The key to knowledge is understanding, not fear
Stabroek News
January 8, 2002

Dear Editor,

To regale us with stories of his school days, Mr.Lorri Alexander wrote a very long letter (3.l.2002). In the usual, though sometimes convoluted flourish of "Lorri language" he asked that beatings continue in the nation's schools.

Alexander says that readers must squarely "face the issue" of corporal punishment and the Education Ministry's modern approach to the problem.

In the era of the past many believed that fear was the path leading to knowledge. In fact, Alexander says the "fear of flogging helped a legion of us." Today, many believe that the key to knowledge is "understanding" or proper comprehension achieved through effective communication. Evolved thinkers say most children can be motivated more by having proper examples to follow (as provided by good role models) than through fear. Young adults, by assessing the quality of life enjoyed by educated people, can be inspired to become equally or even more educated.

But alas, as we know only too well in Guyana, there are those who operate solely through the concept of violence; those whose minds stray naturally "towards wilfulness and easy waywardness," those who deliberately refuse to adopt the norms of civilised social behaviour. For these, perhaps, there must be "properly handled and administered" physical punishment. But who in the education system is ably qualified to exact this punishment? Who are judge and jury? Teachers? Alexander seems to think so; in his days he recalled that teachers did the beating. But the infliction of pain at the arbitrary will of a stranger in my opinion defines abuse, plain and simple. Alexander would do well to get an expert opinion (from a psychologist perhaps) about what happens to the minds of children who believe themselves physically abused or unjustly punished.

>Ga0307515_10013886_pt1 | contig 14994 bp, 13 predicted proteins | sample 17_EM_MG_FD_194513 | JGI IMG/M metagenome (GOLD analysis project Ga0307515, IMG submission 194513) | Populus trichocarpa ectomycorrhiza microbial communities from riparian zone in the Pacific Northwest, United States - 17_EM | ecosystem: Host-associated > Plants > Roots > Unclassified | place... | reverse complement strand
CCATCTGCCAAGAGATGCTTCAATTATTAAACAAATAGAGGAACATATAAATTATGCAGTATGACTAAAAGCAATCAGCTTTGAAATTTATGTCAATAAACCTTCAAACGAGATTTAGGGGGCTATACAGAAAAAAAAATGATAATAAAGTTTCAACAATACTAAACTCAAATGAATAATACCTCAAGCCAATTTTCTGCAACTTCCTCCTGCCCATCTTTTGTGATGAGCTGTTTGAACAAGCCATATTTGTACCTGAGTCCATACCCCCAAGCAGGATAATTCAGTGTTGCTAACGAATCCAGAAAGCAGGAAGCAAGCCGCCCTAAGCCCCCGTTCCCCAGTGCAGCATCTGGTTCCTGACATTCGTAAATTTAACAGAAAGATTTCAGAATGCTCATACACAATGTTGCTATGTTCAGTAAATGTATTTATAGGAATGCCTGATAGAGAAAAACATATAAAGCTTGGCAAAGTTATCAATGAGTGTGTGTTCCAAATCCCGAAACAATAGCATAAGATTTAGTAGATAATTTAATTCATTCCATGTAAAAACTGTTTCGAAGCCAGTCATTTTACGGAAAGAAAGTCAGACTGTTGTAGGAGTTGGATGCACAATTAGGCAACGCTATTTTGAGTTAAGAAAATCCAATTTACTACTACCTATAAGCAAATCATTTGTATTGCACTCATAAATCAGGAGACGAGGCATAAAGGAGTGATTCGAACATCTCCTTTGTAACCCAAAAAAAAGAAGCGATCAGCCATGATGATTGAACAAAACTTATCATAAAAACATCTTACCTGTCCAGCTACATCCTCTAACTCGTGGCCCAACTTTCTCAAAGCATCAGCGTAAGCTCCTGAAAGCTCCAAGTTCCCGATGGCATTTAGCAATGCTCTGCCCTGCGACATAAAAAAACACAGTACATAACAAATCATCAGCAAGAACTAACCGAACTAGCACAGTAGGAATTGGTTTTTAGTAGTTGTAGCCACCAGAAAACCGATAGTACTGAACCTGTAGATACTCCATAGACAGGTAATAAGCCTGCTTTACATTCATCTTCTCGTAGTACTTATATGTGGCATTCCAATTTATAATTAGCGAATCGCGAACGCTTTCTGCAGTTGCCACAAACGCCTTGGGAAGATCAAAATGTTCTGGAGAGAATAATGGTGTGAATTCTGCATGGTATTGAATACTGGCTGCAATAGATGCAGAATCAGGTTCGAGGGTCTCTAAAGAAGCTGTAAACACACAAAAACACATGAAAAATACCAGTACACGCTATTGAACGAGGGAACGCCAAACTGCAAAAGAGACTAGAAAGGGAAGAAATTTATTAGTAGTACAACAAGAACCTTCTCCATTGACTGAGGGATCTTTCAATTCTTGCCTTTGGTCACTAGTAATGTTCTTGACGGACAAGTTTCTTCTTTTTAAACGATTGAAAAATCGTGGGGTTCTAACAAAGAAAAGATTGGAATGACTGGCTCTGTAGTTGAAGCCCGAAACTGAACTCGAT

Can Alexander really compare the quality of teachers (here and abroad) who dispensed discipline in "the late fifties, the sixties and seventies" to the teachers of today? Were those teachers exposed to the same social circumstances, were they under the same pressures and living conditions? Can they withstand, without snapping mentally, the growing strain as those of the past?

I do agree with Alexander that under certain conditions fear could be a deterrent (but it could also be a detriment; it was fear of abuse by painful PNC policies that caused many of Alexander's teachers of the sixties, seventies, and eighties to flee Guyana, resulting in a massive brain drain and ending in a decrepit educational system.)

Is it really fair to put the responsibility of properly raising a child on a total stranger, one who is already burdened with a classroom filled other children and who probably has his or her own offspring to attend to at home? While children go to school mainly for academics, some are known to indulge in misadventures during this time. The punishments available to the schools in these circumstances are detention, suspension and expulsion.

The "rearing" of a child, (including the use of physical punishment if necessary) is the responsibility of parents; this duty should not be foisted upon teachers.

If we were to truly "face the issue squarely" we would admit that discipline begins in the home. I think responsible parents refer to such regulations as exercises in "tough love."

Yours faithfully,

Justin DeFreitas